AVC: It has a real Carter-era malaise to it, aside from all its other qualities.
MB: Yeah! I think you’re exactly right, and I like that stuff. I wouldn’t mind if, 20 years from now, somebody picked up World War Z and said “Here’s a book that somebody wrote during the Bush era, and you can see it reflected in his work.” When I read Frank Miller’s The Dark Knight Returns, I think it’s a wonderful record of the Reagan era. I think it’s amazing. This is the time I lived in.
AVC: You’ve moved into comics yourself now, not only with Recorded Attacks, but now with your G.I. Joe series. How did that come about?
MB: It’s something I always wanted to do. I went to a bunch of comic-book companies and nobody would touch it, nobody wanted anything to do with it, until finally someone came to me and said, “Hey, do you want to do a zombie comic book?” That was a huge education for me. I probably worked harder on that than anything I’d ever done. You really have to change your way of thinking, and what’s amazing is how much work you do that the reader will never see. You have to do pages of description for just one panel of artwork. So it’s a lot of drudgery in the shadows, but it didn’t bother me, because I think the artist, Ibraim Roberson, is just stunning. He made my subsequent comics work a lot easier.
AVC: What made you take the approach you did to your G.I. Joe comics?
MB: I think G.I. Joe is a perfect example of how I’m the world’s worst businessman. If I were smart, I’d be writing World War Z Part 12, but I have to go where the muse leads, and I’ve always been a huge G.I. Joe fan. I always wanted to know more about these characters, these little plastic figures I played with as a kid. As I got older, I wanted to give them the adult issues that the rest of us have to deal with. I initially gave a writing sample to IDW, and they liked it so much that they gave me the miniseries, and it’s not traditional. I’m stunned that as many people like it as they do. It’s not traditional narrative—it’s just these little character studies, going deeper and giving biographical information or day-in-the-life stories about them. I wish I had the kind of brain that could tell traditional action stories, but I don’t. This is the kind of thing I want to know about the G.I. Joe characters.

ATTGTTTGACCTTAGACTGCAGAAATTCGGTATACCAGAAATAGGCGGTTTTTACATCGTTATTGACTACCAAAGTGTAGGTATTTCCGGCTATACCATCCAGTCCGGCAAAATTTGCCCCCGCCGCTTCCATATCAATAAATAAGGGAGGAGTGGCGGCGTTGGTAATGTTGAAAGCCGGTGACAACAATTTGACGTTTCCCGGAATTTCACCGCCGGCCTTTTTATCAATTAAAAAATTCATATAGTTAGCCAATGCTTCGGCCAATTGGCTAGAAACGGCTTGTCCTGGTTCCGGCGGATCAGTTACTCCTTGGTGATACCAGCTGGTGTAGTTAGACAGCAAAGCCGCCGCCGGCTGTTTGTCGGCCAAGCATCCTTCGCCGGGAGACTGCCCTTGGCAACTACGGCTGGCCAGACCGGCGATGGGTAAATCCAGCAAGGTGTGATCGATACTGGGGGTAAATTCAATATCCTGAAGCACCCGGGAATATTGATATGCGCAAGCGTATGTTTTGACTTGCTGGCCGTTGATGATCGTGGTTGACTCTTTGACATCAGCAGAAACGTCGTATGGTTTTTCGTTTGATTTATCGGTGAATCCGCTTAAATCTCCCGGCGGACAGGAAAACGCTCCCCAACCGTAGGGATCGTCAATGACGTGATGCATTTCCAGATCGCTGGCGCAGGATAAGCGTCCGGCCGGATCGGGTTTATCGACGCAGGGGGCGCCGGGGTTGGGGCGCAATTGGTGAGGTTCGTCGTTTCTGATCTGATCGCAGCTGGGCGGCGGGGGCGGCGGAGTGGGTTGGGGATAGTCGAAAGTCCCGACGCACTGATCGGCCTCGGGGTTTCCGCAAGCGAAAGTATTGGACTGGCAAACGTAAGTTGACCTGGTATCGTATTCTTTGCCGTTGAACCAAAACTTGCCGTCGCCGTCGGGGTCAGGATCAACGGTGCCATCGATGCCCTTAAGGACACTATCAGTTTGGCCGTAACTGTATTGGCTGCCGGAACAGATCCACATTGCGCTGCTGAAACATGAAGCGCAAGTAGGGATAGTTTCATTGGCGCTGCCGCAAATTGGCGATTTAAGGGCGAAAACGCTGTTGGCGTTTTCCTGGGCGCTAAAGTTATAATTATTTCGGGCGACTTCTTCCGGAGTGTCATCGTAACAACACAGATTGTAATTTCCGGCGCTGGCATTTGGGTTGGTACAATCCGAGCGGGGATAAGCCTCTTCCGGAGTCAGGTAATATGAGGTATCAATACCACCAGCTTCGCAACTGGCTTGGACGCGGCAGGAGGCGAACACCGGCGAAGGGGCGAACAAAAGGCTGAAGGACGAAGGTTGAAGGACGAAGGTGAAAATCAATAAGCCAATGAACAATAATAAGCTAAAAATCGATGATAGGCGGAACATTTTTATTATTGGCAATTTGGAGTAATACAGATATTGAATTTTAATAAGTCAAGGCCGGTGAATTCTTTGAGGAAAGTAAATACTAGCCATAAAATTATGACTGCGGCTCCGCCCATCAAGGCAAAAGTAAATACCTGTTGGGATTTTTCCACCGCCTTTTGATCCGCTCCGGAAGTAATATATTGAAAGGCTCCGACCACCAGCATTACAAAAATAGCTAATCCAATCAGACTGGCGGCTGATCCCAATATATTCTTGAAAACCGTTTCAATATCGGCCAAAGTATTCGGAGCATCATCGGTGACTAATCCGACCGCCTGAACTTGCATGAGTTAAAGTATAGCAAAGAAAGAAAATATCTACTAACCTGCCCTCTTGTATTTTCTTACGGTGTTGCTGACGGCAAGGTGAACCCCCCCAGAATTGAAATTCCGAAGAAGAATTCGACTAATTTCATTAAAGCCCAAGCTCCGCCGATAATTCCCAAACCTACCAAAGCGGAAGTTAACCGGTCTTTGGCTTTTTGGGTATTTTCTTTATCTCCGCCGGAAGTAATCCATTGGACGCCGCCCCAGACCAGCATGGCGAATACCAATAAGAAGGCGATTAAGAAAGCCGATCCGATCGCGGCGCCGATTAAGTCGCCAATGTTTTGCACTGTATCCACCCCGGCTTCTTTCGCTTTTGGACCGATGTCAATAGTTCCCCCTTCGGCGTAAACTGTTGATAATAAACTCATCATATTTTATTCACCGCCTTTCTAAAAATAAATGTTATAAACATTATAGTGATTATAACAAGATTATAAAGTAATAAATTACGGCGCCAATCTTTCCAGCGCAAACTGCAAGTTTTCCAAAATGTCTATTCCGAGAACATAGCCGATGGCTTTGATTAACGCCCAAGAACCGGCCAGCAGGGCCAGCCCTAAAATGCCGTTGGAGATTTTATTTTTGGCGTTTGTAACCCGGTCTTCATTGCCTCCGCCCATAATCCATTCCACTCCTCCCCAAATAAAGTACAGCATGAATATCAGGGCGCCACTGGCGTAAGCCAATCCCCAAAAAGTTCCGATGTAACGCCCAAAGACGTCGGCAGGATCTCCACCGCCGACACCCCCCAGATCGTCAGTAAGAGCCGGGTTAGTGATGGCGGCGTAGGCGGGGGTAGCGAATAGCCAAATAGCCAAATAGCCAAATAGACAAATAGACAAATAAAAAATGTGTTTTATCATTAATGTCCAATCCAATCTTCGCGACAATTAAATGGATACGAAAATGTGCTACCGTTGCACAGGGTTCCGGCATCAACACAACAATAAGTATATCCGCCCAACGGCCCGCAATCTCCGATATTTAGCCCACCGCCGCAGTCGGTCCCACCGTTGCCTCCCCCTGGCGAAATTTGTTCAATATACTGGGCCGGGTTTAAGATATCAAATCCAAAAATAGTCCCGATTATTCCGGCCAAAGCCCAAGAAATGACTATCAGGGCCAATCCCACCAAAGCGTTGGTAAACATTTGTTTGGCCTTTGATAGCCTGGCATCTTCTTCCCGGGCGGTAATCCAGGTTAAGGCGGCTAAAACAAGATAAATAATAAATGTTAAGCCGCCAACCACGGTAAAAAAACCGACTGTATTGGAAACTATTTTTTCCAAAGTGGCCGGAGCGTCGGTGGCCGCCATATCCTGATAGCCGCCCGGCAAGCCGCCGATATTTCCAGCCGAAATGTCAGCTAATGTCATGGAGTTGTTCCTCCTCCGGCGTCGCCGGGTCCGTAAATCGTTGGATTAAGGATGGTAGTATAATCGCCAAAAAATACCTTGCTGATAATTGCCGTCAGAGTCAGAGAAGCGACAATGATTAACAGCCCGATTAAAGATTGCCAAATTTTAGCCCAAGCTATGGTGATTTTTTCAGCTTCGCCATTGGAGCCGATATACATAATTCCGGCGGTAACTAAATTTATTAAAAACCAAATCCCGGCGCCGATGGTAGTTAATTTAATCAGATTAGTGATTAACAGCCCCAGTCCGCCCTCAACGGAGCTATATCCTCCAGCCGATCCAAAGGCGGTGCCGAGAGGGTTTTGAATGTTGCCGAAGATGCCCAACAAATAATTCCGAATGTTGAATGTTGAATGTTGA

AVC: Well, since you brought it up, what about a World War Z sequel? Are we ever going to see one?
MB: Maybe! It’ll happen when I think of it. The thing I don’t wanna do is World War Z, Part 2: The Search For More Money. If I do another World War Z book, it’s got to be because I have to get the story out of my head. I wrote The Zombie Survival Guide because I wanted to read it, and nobody else was writing it. All I’ve been doing with everything I’ve written is answering questions that I had.
AVC: Between the time The Zombie Survival Guide and World War Z came out and today, there’s been a huge deluge of zombie-related books, comics, movies, videogames, etc. How do you feel about that? Has it affected you either as a creator or as a consumer of zombie fiction?
MB: You know, that’s a really good question. Honestly, I don’t think there’s a lot of good-quality stuff coming out right now. There might be, no question, but I think for every one really genuine zombie story coming out, there’s a tsunami of hackwork by people who were never into zombies, aren’t interested in them, never cared about them, but they smell money and they’re just trying to cash in. It doesn’t affect me. My books are selling as well as they’ve ever sold; it can only help me. But it does really bother me as a consumer.
A few years ago, a decade ago, if you were looking for a zombie book or a zombie movie, there were so few out there that you knew that if you found one, somebody really, really wanted to make it. There was just a ton of passion behind every zombie project coming out. And I think it’s been so diluted by this point that quality is hard to find; there are so many cash-in products out there that, as a reader, how do you know what’s good? You can’t read them all. But what’s more upsetting to me is the possibility of burnout. And again, this doesn’t affect me as a writer. I’ve sold more books than I ever deserve to sell. But as a reader, I think there’s somebody out there who’s thinking up the next great zombie story. There’s somebody right now writing something that will just blow World War Z out of the water, something so passionate and so perfect and so right. And what worries me is that by the time they finish it, the country will have moved on, publishers will have moved on, and they’ll be told, “We’re done with zombies. We’ve been done with zombies for a while now.” I worry that this glut will crush the next great zombie masterpiece that someone like me would love to read.